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How To Protect Yourself In The Emergency Room

Posted by Frank Spector | Aug 11, 2011 | 0 Comments

The Number of Americans Using the Emergency Room is Huge

In the mid 2000's, it is estimated that 119 million people went to the emergency room every year. Unfortunately, with skyrocketing insurance premiums and the inability for many to afford health care, the numbers are likely to continue. For lots of people, going to the emergency room can be an unpleasant experience or a very scary one.  They expect to wait for hours to see a doctor.

For those who have suffered a life threatening problem like a heart attack, stroke, or trauma, they may not have the presence of mind to be able to communicate effectively with the emergency room staff. Information that is given to an emergency room doctor or nurse is extremely important so that you receive the best care.

Think about it-how many patients does an emergency room doctor see during a shift? Lots. How many different stories do they hear? Lots. How much time do you get with the doctor? Not a lot.  The information you give about what is wrong with you (which doctors call a history) is probably the most important part of an evaluation. So how can you help yourself?

Tips on what to say and do when in the emergency room 

  • Try to have the best communicator (friend or family) take the lead and tell the story.  Too many people talking at once is confusing.
  • Be specific about describing your symptoms.  For example when describing pain use words like stabbing or sharp rather than just saying it hurts. Often times your description can be important in helping the doctor identify serious conditions.
  • Ask questions! This may sound simple but many people get intimidated when a doctor uses medical terms to tell you what is wrong. Sometimes doctors don't even realize they are doing it. Ask the doctor to explain it to you so you understand.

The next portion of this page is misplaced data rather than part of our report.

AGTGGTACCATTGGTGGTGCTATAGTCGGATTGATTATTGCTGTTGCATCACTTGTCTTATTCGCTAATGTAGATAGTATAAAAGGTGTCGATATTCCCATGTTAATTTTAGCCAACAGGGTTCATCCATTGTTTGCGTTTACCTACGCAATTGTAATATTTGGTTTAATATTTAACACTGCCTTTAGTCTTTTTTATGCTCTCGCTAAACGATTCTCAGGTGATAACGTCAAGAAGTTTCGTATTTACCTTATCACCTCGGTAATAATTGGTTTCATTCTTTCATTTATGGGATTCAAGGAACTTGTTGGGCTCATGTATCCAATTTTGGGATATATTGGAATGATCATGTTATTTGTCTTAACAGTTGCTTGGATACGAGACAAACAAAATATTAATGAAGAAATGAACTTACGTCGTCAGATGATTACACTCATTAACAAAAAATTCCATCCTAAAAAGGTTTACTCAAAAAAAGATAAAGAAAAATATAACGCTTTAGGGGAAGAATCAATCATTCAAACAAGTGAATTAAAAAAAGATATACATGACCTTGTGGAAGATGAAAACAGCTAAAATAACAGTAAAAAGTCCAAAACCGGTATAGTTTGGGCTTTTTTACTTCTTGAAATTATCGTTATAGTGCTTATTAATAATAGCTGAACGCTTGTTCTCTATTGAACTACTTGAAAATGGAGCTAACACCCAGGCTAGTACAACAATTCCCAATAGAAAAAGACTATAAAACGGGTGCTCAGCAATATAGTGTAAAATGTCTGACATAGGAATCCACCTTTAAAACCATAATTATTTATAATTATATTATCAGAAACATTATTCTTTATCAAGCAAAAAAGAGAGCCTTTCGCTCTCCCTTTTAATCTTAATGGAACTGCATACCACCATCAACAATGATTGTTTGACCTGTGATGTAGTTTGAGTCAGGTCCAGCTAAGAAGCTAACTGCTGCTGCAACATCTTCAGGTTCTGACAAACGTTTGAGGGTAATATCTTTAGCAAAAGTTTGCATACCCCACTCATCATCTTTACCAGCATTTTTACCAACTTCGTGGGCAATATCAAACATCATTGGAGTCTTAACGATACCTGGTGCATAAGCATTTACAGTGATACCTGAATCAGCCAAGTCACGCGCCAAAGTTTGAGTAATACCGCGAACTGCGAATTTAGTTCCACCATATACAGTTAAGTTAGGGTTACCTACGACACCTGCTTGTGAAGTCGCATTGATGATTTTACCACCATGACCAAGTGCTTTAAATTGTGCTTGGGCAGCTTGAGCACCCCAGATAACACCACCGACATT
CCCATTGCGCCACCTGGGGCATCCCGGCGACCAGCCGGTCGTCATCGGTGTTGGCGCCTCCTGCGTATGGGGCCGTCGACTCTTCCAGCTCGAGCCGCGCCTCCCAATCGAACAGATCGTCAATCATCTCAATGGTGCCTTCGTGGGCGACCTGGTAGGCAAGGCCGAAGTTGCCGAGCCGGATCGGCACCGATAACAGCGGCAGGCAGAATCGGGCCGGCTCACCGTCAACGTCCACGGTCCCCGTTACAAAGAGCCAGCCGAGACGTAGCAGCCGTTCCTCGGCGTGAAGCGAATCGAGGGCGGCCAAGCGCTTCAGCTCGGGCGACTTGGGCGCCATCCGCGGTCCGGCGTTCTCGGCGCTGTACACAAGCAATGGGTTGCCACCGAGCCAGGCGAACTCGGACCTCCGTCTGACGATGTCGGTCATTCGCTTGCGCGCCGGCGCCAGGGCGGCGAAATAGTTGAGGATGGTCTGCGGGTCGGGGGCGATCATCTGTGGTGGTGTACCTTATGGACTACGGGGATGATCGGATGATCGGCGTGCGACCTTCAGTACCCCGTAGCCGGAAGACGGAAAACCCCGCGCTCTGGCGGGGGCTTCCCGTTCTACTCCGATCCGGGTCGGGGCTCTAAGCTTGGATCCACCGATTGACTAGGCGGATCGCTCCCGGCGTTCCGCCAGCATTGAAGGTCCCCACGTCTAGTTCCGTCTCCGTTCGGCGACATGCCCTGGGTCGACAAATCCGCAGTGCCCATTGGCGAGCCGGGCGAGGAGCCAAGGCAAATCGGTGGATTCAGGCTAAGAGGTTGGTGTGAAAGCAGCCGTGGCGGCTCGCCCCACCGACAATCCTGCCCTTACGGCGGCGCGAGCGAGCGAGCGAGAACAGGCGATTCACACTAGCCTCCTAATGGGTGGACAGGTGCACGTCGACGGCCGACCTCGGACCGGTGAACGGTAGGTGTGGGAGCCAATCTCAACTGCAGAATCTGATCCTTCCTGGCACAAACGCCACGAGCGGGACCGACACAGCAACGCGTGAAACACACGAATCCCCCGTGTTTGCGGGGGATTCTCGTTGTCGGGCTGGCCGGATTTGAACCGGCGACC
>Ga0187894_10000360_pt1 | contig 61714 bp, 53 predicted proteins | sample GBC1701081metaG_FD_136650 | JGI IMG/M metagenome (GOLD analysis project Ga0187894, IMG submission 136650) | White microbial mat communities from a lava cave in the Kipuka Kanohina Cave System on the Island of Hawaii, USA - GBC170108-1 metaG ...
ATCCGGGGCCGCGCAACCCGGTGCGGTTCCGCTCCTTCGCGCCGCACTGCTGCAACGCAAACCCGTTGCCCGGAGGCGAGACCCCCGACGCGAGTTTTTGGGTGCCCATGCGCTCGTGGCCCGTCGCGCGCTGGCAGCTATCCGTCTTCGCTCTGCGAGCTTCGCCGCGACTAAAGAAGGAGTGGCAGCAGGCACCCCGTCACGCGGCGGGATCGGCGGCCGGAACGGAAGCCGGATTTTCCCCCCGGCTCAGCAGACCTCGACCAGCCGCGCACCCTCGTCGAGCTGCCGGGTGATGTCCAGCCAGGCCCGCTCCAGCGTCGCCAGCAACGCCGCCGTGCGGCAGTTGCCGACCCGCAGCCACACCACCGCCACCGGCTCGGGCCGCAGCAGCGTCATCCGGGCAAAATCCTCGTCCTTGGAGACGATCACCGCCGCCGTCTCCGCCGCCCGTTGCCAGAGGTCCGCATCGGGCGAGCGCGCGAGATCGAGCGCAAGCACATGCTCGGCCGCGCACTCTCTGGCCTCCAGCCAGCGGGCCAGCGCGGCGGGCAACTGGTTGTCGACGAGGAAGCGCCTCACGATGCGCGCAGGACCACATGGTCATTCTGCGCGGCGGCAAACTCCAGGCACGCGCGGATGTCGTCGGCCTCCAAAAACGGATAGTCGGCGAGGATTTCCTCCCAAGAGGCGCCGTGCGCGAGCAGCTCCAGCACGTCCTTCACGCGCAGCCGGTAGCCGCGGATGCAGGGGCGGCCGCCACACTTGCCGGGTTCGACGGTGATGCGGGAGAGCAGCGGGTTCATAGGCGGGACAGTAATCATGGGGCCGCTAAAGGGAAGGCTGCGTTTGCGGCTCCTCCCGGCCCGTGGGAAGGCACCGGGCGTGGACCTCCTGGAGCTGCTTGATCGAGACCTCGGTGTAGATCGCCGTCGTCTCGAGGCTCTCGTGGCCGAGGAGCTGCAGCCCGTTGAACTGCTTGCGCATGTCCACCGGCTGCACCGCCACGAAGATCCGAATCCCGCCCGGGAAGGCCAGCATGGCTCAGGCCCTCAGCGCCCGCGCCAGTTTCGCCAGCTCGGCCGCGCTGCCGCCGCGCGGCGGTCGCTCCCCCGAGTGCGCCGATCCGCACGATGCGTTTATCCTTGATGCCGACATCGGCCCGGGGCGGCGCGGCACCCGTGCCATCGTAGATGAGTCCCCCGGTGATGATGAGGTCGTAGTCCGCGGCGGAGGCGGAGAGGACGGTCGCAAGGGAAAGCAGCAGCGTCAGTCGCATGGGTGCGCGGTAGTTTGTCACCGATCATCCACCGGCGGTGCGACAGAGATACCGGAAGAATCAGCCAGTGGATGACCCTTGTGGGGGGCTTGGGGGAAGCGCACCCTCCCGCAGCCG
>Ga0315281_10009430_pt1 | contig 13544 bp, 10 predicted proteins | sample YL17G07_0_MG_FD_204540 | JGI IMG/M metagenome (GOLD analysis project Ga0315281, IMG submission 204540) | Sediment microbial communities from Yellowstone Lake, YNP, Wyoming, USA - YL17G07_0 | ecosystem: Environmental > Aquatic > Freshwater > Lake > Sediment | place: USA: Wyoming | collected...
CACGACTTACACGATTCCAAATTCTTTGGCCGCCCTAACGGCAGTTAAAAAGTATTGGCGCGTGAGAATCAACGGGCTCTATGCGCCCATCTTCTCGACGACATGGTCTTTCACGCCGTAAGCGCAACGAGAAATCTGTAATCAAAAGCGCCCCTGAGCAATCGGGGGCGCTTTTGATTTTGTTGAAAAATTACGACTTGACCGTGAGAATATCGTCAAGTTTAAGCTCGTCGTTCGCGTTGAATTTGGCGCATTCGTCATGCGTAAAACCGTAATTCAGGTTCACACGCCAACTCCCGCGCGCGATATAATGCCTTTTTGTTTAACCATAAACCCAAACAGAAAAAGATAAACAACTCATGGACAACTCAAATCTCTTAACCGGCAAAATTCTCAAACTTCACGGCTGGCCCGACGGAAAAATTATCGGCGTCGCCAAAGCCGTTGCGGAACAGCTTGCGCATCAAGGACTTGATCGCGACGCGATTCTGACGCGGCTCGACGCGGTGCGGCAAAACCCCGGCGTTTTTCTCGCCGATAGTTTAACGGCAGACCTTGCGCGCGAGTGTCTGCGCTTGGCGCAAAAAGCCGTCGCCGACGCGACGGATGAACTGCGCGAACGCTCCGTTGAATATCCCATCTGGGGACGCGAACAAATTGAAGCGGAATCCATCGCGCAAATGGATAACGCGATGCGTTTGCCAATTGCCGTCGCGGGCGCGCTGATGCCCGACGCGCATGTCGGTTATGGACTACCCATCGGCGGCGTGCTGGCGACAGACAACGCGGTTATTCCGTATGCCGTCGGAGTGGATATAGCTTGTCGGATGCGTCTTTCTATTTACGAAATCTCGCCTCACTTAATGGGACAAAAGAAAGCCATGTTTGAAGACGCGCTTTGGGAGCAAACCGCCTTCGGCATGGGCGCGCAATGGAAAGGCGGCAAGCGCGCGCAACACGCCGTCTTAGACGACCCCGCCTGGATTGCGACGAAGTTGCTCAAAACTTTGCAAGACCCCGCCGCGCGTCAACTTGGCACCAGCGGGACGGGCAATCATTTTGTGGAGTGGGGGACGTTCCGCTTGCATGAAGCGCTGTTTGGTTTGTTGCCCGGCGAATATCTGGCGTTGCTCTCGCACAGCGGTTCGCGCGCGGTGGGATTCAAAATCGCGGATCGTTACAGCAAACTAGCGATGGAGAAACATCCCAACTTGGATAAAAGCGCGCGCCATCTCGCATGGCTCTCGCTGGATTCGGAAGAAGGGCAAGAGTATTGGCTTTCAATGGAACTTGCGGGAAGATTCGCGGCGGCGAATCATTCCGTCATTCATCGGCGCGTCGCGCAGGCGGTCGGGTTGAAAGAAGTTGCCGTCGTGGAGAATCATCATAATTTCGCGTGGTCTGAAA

• You know your body. If something doesn't feel right tell the doctor. If for example you have leg pain that has been going on for awhile tell the doctor–don't just assume it's a pulled muscle. Leg pain can sometimes be a sign of a more serious condition like a blood clot which can lead to a pulmonary embolism.
  • Understand your diagnosis before you leave and ask the doctor how he or she arrived at the diagnosis.

If you have any questions or wish to talk with us about a medical malpractice case concerning care in the emergency room please call Frank Spector Law toll free at 1-800-299-HURT.  You can also fill out the contact form on this page or send us an email at [email protected].

About the Author

Frank Spector

Welcome to my profile page. Choosing a lawyer is a big decision. Here is some information so you can get to know me better. I am the third generation of lawyers in my family. I saw how lawyers can help people get justice for their injuries. So for over 30 years, I have helped those injured by m...


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